So for this nonlinear gravity wave it is the total water depth under the wave crest that determines the speed, with higher waves traveling faster than lower waves. Note that soliton solutions only exist for positive values of H, solitary gravity waves of depression do not exist.

Deep water

The linear dispersion relation – unaffected by wave amplitude – is for nonlinear waves also correct at the second order of the perturbation theory expansion, with the orders in terms of the wave steepness k A (where A is wave amplitude). To the third order, and for deep water, the dispersion relation is[13]

 \omega^2 = gk \left[1+(kA)^2\right].

This implies that large waves travel faster than small ones of the same frequency. This is only noticeable when the wave steepness k A is large.

Waves on a mean current: Doppler shift

Water waves on a mean flow (so a wave in a moving medium) experience a Doppler shift. Suppose the dispersion relation for a non-moving medium is:

\omega^2 = \Omega^2(k),\,

with k the wavenumber. Then for a medium with mean velocity vector V, the dispersion relationship with Doppler shift becomes:[14]

\left( \omega - \bold k \cdot \bold V \right)^2 = \Omega^2(k),

where k is the wavenumber vector, related to k as: k = |k|. The inner product kV is equal to: kV = kV cos α, with V the length of the mean velocity vector V: V = |V|. And α the angle between the wave propagation direction and the mean flow direction. For waves and current in the same direction, kV=kV.

See also

Other articles on dispersion

Dispersive water-wave models

Notes

  1. ^ a b c d See Lamb (1994), §229, pp. 366–369.
  2. ^ See Whitham (1974), p.11.
  3. ^ This dispersion relation is for a non-moving homogeneous medium, so in case of water waves for a constant water depth and no mean current.
  4. ^ a b See Phillips (1977), p. 37.
  5. ^ See Phillips (1977), p. 25.
  6. ^ Reynolds, O. (1877), "On the rate of progression of groups of waves and the rate at which energy is transmitted by waves", Nature 16: 343–44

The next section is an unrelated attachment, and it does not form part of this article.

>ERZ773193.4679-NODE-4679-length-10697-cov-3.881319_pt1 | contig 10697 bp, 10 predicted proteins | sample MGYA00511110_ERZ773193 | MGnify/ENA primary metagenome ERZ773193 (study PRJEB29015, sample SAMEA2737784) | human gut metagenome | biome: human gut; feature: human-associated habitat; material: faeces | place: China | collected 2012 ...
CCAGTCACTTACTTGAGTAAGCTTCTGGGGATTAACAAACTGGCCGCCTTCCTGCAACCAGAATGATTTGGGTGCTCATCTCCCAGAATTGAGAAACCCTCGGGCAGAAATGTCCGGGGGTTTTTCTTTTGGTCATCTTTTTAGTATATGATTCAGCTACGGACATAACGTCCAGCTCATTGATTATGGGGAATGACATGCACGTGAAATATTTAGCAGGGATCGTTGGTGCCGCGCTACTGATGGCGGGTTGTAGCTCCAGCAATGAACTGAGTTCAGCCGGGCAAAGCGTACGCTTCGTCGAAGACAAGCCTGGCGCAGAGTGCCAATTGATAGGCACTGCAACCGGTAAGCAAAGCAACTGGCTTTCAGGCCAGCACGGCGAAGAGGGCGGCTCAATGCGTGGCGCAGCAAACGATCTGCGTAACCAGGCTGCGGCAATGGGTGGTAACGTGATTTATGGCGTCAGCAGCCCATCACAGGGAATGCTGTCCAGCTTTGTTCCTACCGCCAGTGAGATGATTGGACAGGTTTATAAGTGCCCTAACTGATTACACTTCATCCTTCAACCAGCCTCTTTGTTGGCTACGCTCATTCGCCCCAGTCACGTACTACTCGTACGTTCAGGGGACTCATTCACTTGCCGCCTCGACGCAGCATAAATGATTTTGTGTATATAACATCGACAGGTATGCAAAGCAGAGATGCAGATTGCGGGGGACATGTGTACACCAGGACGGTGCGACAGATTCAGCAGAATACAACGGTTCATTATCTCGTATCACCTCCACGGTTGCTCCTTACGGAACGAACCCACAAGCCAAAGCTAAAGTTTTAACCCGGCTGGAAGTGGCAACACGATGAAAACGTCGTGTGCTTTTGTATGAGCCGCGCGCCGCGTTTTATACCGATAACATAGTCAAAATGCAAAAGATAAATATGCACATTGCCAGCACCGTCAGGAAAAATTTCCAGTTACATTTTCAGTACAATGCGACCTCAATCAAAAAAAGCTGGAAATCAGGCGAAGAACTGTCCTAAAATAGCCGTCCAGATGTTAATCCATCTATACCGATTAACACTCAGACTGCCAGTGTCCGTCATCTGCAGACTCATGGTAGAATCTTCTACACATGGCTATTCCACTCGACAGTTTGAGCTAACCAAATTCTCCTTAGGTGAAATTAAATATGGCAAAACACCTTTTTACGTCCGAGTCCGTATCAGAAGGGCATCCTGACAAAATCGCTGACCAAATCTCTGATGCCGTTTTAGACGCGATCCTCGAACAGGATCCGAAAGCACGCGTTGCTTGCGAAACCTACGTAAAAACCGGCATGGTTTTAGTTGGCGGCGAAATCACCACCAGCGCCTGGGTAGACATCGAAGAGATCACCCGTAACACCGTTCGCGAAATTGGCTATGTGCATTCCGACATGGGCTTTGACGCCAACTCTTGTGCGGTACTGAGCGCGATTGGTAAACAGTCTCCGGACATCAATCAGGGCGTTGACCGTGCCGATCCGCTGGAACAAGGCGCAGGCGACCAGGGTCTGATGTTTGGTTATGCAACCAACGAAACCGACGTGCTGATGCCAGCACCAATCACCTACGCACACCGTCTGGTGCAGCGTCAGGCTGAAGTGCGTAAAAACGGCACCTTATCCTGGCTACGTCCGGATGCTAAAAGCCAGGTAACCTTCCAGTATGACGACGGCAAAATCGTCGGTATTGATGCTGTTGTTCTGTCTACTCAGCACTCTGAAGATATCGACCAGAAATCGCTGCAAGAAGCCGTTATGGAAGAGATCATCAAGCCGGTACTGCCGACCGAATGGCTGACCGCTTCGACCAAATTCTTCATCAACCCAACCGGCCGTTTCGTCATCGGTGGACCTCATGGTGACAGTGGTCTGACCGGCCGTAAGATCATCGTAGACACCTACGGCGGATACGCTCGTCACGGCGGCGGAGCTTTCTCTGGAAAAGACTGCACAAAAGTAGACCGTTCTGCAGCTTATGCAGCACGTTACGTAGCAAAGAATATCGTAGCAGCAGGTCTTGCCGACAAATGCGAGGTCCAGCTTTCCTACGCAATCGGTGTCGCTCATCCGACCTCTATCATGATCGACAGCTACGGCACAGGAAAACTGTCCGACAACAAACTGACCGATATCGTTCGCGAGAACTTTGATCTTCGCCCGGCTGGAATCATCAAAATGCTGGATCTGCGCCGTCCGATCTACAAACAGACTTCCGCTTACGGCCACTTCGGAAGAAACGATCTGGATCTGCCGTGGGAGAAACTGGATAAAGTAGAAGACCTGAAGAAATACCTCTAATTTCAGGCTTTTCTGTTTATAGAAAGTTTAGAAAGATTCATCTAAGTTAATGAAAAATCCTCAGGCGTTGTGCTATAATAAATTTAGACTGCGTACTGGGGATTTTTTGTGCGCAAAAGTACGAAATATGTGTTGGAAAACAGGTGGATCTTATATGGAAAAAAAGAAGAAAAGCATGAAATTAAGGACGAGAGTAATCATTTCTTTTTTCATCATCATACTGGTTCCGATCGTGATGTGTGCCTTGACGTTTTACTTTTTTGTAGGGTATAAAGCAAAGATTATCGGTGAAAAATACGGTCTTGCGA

Lord Rayleigh (J. W. Strutt) (1877), "On progressive waves", Proceedings of the London Mathematical Society 9: 21–26, doi:10.1112/plms/s1-9.1.21  Reprinted as Appendix in: Theory of Sound 1, MacMillan, 2nd revised edition, 1894.
  7. ^ See Lamb (1994), §237, pp. 382–384.
  8. ^ a b c d See Dingemans (1997), section 2.1.2, pp. 46–50.
  9. ^ a b c See Lamb (1994), §236, pp. 380–382.
  10. ^ See Phillips (1977), p. 102.
  11. ^ See Dean and Dalrymple (1991), page 65.
  12. ^ See Craik (2004).
  13. ^ See Lamb (1994), §250, pp. 417–420.
  14. ^ See Phillips (1977), p. 24.

References

  • Craik, A.D.D. (2004), "The origins of water wave theory", Annual Review of Fluid Mechanics 36: 1–28, Bibcode 2004AnRFM..36....1C, doi:10.1146/annurev.fluid.36.050802.122118 
  • Dean, R.G.; Dalrymple, R.A. (1991), Water wave mechanics for engineers and scientists, Advanced Series on Ocean Engineering, 2, World Scientific, Singapore, ISBN 978 981 02 0420 4, OCLC 22907242 
  • Dingemans, M.W. (1997), Water wave propagation over uneven bottoms, Advanced Series on Ocean Engineering, 13, World Scientific, Singapore, ISBN 981 02 0427 2, OCLC 36126836 , 2 Parts, 967 pages.
  • Lamb, H. (1994), Hydrodynamics (6th ed.), Cambridge University Press, ISBN 978 0 521 45868 9, OCLC 30070401  Originally published in 1879, the 6th extended edition appeared first in 1932.
  • Landau, L.D.; Lifshitz, E.M. (1987), Fluid Mechanics, Course of theoretical physics, 6 (2nd ed.), Pergamon Press, ISBN 0 08 339932 8 
  • Lighthill, M.J. (1978), Waves in fluids, Cambridge University Press, ISBN 0 521 29233 6, OCLC 2966533 
  • Phillips, O.M. (1977), The dynamics of the upper ocean (2nd ed.), Cambridge University Press, ISBN 0 521 29801 6, OCLC 7319931 
  • Whitham, G. B. (1974), Linear and nonlinear waves, Wiley-Interscience, ISBN 0 471 94090 9, OCLC 815118 

External links

  • Mathematical aspects of dispersive waves are discussed on the Dispersive Wiki.